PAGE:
NEW ROCHELLE, NY -- High school students have shown significant progress over the past two decades in improving many health-risk behaviors associated with the leading cause of death among youth—motor vehicle crashes—according to the 2011 National Youth Risk Behavior Survey (YRBS) released today by the Centers for Disease Control and Prevention.
Although motor vehicle crashes account for more than 1 in 3 U.S. teen deaths each year, findings from this survey show dramatic improvements during the past 20 years in motor vehicle safety among youth:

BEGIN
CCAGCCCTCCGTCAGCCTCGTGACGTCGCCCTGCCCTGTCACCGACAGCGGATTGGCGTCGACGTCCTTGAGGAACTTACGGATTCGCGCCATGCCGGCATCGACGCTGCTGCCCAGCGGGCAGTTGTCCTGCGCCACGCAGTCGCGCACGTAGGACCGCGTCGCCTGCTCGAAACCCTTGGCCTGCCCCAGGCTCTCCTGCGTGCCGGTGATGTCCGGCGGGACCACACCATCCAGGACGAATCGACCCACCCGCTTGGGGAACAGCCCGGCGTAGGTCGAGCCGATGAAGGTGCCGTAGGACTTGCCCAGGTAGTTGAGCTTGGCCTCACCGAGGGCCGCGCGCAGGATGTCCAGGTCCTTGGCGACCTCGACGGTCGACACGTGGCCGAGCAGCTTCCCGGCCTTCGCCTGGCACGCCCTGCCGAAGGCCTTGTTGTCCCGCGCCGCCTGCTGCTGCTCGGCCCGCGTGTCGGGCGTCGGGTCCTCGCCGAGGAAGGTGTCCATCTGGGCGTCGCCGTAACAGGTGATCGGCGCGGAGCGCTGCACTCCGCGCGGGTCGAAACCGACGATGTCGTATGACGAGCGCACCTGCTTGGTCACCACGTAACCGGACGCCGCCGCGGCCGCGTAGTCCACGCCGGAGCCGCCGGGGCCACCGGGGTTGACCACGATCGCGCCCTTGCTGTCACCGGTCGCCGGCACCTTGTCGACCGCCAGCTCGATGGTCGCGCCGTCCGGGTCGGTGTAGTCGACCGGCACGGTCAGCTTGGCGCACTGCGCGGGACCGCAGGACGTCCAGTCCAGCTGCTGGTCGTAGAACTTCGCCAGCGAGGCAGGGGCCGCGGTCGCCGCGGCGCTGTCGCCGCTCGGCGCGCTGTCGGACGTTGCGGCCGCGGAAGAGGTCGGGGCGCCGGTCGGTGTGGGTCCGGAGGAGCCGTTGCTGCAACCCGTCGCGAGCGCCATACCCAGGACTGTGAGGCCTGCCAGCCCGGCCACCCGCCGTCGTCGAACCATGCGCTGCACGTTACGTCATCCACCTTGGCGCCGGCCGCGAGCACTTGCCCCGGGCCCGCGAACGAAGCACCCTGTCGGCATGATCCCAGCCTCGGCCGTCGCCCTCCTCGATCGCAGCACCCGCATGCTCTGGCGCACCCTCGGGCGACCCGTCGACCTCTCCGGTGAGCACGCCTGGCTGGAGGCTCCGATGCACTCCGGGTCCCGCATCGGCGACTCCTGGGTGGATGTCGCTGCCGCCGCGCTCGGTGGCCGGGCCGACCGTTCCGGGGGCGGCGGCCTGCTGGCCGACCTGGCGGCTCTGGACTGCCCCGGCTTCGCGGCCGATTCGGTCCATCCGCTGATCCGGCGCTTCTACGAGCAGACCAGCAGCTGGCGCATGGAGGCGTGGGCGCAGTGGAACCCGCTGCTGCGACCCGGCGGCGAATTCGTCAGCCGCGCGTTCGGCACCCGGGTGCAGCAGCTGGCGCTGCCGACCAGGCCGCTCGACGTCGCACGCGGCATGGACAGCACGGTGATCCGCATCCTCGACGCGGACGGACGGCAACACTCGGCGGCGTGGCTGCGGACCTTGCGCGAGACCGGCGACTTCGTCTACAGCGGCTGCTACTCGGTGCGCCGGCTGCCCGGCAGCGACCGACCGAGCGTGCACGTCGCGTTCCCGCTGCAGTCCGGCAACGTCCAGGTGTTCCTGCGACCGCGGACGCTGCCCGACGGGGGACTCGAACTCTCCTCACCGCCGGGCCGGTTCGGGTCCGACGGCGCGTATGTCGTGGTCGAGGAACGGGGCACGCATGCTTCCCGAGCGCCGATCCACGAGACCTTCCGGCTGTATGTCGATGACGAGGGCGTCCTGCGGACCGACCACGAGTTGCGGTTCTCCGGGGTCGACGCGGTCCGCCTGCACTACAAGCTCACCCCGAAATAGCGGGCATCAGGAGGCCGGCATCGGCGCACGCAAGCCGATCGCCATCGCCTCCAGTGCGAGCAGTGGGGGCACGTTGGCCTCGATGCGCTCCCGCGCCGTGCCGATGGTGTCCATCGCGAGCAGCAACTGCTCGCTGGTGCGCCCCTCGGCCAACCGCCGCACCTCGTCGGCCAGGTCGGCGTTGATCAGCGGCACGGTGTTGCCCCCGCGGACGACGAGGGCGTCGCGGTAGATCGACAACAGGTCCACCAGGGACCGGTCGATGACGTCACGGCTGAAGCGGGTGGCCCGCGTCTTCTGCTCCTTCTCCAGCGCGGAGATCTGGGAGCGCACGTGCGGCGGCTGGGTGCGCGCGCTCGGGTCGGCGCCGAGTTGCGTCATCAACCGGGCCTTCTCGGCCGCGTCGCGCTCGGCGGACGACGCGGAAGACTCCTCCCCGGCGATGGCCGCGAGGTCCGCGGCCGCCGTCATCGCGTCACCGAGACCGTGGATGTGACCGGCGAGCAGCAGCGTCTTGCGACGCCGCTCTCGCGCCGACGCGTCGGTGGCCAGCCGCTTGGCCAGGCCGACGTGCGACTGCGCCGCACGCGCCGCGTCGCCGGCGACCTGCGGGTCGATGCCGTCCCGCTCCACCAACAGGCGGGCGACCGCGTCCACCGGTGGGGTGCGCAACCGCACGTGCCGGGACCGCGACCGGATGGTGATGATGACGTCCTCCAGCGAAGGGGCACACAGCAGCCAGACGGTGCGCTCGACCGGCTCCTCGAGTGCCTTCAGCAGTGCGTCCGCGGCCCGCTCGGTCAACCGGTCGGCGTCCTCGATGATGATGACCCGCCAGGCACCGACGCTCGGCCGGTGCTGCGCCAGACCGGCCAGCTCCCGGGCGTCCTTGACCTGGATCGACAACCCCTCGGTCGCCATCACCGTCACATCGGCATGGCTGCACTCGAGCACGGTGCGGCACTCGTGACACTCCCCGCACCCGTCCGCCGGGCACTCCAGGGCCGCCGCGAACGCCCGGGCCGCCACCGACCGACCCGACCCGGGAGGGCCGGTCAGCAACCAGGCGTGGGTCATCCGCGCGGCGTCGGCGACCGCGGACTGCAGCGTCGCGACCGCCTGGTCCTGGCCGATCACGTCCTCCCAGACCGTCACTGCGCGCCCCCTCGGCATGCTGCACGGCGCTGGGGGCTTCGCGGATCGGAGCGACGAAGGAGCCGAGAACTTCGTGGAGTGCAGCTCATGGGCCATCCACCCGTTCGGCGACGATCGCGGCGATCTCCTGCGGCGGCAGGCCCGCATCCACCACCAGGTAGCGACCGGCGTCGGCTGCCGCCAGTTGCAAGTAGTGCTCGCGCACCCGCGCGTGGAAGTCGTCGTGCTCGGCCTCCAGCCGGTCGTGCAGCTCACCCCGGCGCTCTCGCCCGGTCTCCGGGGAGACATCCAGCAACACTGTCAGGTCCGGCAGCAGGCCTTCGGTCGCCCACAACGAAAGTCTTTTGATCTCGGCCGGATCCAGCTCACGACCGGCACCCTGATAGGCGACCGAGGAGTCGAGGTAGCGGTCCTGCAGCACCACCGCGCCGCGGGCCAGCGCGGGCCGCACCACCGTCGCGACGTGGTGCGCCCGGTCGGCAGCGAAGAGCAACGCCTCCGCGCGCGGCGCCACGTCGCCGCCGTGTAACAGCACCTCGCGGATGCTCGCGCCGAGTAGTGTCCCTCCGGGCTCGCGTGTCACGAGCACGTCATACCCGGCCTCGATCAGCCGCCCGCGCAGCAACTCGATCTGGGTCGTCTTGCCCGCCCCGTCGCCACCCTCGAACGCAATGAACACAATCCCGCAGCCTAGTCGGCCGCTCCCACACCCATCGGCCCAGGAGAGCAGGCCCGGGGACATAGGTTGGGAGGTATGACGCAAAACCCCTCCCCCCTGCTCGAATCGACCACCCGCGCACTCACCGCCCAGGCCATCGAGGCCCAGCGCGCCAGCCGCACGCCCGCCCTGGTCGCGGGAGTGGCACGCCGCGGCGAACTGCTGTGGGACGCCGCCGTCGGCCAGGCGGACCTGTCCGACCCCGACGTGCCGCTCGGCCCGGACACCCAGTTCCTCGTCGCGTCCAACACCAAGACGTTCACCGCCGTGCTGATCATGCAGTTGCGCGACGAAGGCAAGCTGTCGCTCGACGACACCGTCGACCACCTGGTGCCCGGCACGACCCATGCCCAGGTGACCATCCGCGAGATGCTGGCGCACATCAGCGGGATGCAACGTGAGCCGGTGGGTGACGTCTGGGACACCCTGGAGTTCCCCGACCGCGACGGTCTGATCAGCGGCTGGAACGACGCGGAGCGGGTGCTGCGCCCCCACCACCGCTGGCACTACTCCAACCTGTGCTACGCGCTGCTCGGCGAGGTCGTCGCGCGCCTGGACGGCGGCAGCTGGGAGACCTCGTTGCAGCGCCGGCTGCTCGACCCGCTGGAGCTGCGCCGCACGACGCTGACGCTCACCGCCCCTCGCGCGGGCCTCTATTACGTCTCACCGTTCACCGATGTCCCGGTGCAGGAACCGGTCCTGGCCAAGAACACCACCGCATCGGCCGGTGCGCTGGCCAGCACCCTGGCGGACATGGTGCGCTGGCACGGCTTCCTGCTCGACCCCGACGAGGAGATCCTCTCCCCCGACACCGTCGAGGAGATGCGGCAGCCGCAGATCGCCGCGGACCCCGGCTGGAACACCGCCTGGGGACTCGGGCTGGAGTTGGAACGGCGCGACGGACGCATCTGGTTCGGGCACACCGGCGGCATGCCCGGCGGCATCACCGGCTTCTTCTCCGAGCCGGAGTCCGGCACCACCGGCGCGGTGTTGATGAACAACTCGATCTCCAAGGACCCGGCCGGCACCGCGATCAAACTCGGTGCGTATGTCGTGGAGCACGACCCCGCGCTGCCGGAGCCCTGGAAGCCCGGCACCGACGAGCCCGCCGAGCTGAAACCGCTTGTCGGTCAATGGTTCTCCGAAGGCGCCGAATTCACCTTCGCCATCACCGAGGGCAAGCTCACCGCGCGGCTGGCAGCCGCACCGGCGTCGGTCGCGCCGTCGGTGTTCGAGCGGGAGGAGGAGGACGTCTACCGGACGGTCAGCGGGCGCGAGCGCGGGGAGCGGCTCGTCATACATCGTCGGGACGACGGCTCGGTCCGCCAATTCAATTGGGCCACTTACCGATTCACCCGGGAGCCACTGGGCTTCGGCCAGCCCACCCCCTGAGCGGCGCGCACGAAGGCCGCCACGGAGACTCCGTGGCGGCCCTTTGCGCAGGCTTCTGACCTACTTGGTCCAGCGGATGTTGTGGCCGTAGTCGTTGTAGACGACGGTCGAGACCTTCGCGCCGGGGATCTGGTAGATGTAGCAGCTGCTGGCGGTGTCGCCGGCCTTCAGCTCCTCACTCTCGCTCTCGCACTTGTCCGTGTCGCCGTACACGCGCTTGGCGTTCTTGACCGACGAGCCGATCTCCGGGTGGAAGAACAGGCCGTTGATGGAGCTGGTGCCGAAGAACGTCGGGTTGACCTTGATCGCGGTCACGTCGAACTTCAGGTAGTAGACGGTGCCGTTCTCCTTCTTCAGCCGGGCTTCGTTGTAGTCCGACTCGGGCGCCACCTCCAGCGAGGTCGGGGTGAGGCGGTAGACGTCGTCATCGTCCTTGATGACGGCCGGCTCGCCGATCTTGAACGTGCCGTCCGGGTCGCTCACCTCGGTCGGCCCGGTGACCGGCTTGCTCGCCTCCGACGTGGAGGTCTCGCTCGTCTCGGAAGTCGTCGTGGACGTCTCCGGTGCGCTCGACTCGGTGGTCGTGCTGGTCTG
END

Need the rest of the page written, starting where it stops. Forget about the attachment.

• From 1991 to 2011, the percentage of students who rode with a driver who had been drinking alcohol during the past 30 days declined from 40 to 24.
• The percentage of high school students who had driven a car during the past 30 days when they had been drinking alcohol decreased from 17 in 1997 to 8 in 2011.
• Between 2009 and 2011 encouraging improvements were also shown in the percentage of students wearing a seat belt, not riding with a driver who had been drinking alcohol and not driving a car when they had been drinking alcohol.